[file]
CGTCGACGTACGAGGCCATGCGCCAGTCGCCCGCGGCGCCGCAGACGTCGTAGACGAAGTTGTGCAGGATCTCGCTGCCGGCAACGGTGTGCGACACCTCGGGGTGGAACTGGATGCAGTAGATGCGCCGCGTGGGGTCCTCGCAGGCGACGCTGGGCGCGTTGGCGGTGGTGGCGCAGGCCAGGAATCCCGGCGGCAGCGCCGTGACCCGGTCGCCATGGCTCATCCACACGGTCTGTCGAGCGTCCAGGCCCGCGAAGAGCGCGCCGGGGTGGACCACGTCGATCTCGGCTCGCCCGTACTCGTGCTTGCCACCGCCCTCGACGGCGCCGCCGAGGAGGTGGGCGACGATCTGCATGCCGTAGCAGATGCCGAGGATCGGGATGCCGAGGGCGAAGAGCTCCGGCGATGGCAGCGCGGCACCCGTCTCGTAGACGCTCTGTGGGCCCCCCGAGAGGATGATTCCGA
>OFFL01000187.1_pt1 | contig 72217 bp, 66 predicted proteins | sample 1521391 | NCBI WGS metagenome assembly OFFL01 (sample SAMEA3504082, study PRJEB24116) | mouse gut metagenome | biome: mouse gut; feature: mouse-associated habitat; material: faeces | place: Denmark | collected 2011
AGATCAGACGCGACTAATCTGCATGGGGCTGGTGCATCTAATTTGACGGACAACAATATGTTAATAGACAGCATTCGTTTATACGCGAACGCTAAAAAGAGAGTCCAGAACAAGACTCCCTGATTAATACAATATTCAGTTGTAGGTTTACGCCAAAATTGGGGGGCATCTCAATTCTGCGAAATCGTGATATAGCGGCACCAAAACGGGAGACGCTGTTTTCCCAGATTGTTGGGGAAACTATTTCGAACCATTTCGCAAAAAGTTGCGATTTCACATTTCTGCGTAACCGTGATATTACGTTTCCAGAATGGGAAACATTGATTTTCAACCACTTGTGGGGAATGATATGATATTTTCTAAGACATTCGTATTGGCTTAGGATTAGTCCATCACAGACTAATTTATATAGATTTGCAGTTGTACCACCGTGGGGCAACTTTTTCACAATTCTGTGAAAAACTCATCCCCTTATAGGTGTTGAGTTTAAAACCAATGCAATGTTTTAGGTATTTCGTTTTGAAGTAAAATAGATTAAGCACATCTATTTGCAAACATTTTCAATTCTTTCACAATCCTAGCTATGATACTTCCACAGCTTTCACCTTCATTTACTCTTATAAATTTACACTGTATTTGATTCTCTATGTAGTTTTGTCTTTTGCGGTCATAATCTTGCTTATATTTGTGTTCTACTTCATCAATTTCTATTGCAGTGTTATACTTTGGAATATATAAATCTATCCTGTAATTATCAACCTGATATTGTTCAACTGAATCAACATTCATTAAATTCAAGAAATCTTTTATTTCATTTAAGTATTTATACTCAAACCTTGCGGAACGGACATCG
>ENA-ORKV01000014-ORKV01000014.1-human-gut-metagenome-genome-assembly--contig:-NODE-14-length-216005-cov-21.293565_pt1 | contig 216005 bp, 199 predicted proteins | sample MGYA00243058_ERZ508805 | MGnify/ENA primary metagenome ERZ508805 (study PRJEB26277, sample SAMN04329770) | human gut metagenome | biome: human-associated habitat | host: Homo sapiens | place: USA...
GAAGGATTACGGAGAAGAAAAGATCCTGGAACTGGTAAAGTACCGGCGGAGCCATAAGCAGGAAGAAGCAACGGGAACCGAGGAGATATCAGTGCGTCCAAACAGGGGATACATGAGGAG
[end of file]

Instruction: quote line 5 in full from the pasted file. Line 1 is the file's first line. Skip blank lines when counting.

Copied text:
GAAGGATTACGGAGAAGAAAAGATCCTGGAACTGGTAAAGTACCGGCGGAGCCATAAGCAGGAAGAAGCAACGGGAACCGAGGAGATATCAGTGCGTCCAAACAGGGGATACATGAGGAG